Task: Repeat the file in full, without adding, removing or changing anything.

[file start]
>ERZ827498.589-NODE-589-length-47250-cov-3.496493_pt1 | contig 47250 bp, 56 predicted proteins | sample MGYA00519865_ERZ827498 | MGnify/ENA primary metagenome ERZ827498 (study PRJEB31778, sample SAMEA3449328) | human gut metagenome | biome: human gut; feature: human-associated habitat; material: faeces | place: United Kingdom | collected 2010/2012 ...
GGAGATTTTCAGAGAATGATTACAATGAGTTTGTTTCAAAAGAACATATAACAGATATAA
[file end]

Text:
>ERZ827498.589-NODE-589-length-47250-cov-3.496493_pt1 | contig 47250 bp, 56 predicted proteins | sample MGYA00519865_ERZ827498 | MGnify/ENA primary metagenome ERZ827498 (study PRJEB31778, sample SAMEA3449328) | human gut metagenome | biome: human gut; feature: human-associated habitat; material: faeces | place: United Kingdom | collected 2010/2012 ...
GGAGATTTTCAGAGAATGATTACAATGAGTTTGTTTCAAAAGAACATATAACAGATATAA